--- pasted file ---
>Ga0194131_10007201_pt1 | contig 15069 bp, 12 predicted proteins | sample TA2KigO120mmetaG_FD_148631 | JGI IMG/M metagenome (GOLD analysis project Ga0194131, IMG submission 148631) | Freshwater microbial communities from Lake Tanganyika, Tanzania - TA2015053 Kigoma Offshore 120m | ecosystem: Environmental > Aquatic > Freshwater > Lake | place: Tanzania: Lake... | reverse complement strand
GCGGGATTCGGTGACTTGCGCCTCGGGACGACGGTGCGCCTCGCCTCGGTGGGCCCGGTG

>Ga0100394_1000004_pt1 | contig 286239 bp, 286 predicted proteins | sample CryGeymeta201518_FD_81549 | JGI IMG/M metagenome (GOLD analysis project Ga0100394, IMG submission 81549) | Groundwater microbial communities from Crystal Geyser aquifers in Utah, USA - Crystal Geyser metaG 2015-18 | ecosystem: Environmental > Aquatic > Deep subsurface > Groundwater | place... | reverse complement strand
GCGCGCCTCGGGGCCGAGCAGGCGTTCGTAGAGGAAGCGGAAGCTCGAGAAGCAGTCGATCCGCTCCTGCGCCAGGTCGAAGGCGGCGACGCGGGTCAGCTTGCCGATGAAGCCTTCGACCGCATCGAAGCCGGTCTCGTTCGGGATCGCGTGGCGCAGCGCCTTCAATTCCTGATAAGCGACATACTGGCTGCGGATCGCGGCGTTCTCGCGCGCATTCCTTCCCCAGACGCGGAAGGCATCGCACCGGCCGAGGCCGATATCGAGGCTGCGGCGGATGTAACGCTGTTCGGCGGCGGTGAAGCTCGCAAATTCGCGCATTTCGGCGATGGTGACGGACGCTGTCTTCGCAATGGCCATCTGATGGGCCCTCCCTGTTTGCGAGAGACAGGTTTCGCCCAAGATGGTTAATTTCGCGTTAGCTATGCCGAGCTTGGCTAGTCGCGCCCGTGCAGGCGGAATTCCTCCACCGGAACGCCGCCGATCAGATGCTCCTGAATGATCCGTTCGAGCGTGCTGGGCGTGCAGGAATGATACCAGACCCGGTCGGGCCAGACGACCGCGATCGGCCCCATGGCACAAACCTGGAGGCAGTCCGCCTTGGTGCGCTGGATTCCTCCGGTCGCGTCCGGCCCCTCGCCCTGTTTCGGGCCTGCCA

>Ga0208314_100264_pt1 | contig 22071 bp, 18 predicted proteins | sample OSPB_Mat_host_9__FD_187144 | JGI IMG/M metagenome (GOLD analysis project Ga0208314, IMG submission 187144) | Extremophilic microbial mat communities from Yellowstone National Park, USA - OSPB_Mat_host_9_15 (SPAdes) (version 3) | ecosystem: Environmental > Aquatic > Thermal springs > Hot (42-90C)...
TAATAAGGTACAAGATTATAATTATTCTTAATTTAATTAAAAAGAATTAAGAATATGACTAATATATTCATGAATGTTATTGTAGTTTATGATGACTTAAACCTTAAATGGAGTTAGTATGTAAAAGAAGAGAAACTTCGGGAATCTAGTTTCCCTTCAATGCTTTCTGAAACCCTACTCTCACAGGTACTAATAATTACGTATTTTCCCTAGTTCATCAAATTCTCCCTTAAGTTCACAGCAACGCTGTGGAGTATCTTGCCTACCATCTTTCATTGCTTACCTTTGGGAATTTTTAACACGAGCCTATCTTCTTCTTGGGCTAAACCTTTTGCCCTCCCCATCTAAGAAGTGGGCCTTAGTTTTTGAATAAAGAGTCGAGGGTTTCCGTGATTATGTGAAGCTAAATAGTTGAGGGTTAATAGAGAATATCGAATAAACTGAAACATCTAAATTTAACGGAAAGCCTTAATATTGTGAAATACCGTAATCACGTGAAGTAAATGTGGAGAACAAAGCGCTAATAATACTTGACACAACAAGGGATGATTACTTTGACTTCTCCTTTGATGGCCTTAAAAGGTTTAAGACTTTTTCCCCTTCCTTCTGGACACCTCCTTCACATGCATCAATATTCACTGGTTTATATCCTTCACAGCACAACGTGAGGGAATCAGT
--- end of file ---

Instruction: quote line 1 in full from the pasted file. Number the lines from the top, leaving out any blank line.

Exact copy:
>Ga0194131_10007201_pt1 | contig 15069 bp, 12 predicted proteins | sample TA2KigO120mmetaG_FD_148631 | JGI IMG/M metagenome (GOLD analysis project Ga0194131, IMG submission 148631) | Freshwater microbial communities from Lake Tanganyika, Tanzania - TA2015053 Kigoma Offshore 120m | ecosystem: Environmental > Aquatic > Freshwater > Lake | place: Tanzania: Lake... | reverse complement strand